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Paper Mountains

Create paper mountains to learn about land and water!

engineering, earth scienceJohn Gordon, Content DeveloperJun 5, 2020

"Exploring Earth: Paper Mountains" encourages participants to explore the way the shape of the land and the pull of gravity influence how water moves over Earth. By making unique mountain models from crumpled paper and watching how water moves across them, participants can act as Earth scientists, using their observations to make predictions about the future of our planet.


The shape of the land and the pull of gravity both influence how water moves over Earth. The paper mountains in this activity behave like a miniature model watershed. The way the marker ink moves with the water represents how water can carry surface particles through a watershed. A watershed is all of the land that drains runoff into a shared body of water.
Rainwater and snowmelt pick up and carry whatever is on the land—such as trash and debris on streets, exposed soil from landslides or construction, or pollution from mines or farms—to the nearest body of water. What happens upstream always influences the water quality and processes downstream. This activity lets you explore how this process works!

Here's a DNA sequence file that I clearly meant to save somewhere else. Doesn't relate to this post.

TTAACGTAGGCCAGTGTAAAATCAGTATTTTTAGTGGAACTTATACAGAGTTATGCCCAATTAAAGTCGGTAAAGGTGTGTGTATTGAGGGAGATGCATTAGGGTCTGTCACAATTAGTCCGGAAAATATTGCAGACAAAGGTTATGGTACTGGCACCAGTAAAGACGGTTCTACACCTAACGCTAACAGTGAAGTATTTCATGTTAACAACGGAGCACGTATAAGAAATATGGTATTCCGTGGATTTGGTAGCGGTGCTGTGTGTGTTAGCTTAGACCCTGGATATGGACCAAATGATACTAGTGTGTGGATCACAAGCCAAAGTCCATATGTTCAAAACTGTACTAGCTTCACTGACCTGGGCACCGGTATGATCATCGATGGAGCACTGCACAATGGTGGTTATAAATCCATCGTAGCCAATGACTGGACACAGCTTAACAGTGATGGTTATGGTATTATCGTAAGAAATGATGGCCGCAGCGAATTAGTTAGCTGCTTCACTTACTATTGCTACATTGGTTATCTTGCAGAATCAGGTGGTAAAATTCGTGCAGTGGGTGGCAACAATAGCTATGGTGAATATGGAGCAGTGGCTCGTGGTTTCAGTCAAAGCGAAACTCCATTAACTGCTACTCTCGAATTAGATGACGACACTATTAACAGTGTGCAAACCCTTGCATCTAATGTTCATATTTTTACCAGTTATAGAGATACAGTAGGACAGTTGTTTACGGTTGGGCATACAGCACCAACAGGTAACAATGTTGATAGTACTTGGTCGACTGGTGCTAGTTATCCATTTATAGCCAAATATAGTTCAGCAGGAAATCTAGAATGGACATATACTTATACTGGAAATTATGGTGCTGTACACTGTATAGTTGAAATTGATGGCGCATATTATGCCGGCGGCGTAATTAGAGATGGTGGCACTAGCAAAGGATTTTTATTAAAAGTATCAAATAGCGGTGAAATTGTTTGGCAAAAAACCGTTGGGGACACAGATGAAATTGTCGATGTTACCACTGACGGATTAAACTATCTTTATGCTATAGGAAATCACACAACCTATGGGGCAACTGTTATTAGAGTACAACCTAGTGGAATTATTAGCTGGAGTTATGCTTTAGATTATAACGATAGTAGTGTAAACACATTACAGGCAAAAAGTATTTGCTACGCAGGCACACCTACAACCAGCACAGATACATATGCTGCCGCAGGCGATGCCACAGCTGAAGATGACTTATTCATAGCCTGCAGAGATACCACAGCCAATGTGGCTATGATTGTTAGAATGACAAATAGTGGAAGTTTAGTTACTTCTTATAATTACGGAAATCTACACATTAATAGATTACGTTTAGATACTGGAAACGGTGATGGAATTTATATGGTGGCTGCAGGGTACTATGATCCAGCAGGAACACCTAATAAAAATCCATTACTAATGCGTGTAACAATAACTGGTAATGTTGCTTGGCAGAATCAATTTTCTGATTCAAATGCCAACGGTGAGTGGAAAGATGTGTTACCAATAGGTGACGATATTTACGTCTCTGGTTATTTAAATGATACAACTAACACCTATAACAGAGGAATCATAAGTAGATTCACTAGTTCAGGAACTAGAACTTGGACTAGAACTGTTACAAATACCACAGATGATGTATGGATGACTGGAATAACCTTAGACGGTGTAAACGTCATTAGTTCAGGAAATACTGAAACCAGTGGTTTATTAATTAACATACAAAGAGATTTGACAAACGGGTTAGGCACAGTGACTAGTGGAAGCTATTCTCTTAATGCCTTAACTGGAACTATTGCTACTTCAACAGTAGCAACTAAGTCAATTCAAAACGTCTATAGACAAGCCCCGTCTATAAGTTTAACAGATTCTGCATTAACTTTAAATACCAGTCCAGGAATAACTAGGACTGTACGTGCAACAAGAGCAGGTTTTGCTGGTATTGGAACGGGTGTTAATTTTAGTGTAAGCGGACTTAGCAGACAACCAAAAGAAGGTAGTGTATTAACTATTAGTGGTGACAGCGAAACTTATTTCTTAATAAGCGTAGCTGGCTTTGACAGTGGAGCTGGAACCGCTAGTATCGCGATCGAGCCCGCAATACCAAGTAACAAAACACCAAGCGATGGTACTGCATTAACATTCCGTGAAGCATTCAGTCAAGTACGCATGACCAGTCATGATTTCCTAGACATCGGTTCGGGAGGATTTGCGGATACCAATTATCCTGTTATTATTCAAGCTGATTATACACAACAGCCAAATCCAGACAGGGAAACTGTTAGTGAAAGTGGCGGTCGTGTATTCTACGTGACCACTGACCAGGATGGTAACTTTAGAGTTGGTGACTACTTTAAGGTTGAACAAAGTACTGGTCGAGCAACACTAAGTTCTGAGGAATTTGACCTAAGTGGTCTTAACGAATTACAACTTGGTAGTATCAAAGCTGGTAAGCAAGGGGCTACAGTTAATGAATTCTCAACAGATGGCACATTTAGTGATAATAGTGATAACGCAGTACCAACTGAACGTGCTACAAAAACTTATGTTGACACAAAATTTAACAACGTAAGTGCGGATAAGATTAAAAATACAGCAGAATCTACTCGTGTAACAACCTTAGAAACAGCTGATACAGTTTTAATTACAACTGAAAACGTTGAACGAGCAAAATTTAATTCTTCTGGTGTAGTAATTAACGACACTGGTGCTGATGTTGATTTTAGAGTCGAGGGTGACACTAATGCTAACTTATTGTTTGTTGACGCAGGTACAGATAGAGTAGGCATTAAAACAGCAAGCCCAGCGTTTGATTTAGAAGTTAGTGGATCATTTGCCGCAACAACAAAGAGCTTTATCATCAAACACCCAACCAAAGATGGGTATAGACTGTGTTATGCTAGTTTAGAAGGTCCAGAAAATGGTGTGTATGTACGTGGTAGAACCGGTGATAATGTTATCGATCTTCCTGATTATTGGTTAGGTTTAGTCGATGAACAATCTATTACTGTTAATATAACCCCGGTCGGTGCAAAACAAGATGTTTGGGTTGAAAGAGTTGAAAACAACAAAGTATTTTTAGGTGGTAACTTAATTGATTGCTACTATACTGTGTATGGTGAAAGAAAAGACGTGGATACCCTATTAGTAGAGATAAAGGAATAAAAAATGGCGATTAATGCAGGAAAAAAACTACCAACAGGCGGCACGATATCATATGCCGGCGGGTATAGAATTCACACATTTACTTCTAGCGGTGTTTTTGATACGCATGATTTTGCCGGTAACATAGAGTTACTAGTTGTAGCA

What you will need:
  • Copy paper

  • Washable markers

  • Dropper bottles/an eyedropper

  • Water


Step 1.

Crumple up a piece of paper and gently open it most of the way. It should still show ridges (high points) and valleys (low points).

Step 2.
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Choose one of the ridges and color the whole ridgeline with a washable marker. Use lots of ink! Place the paper on an absorbent microfiber towel.

Step 3.
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Make a prediction. If water fell on the ridge you just colored, where would it go? What would happen to the ink? Now, test your prediction. Use the dropper to place water onto the peak, simulating a rainstorm. Was your prediction correct? Were you surprised by anything?

Step 4.
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Repeat this experiment and make more ridges on your crumpled paper. Do your predictions change as you make and observe more simulated rainstorms?


In this activity, you made predictions and observations about how water would behave on your model mountains.

Scientists use observations to make predictions about the future of our planet. Understanding our planet’s interconnected processes can help researchers make predictions about global climate, weather patterns, natural disasters, and better understand how Earth will change in the future.

Scientists use ground-based instruments here on Earth, as well as satellites and other aircraft, to study our planet. NASA observes Earth from above to learn more about how Earth systems are changing, and how science can benefit society.

Check out the full version of this activity here and find out how to build a simple rain gauge at home and share your data with researchers who collaborate with NASA!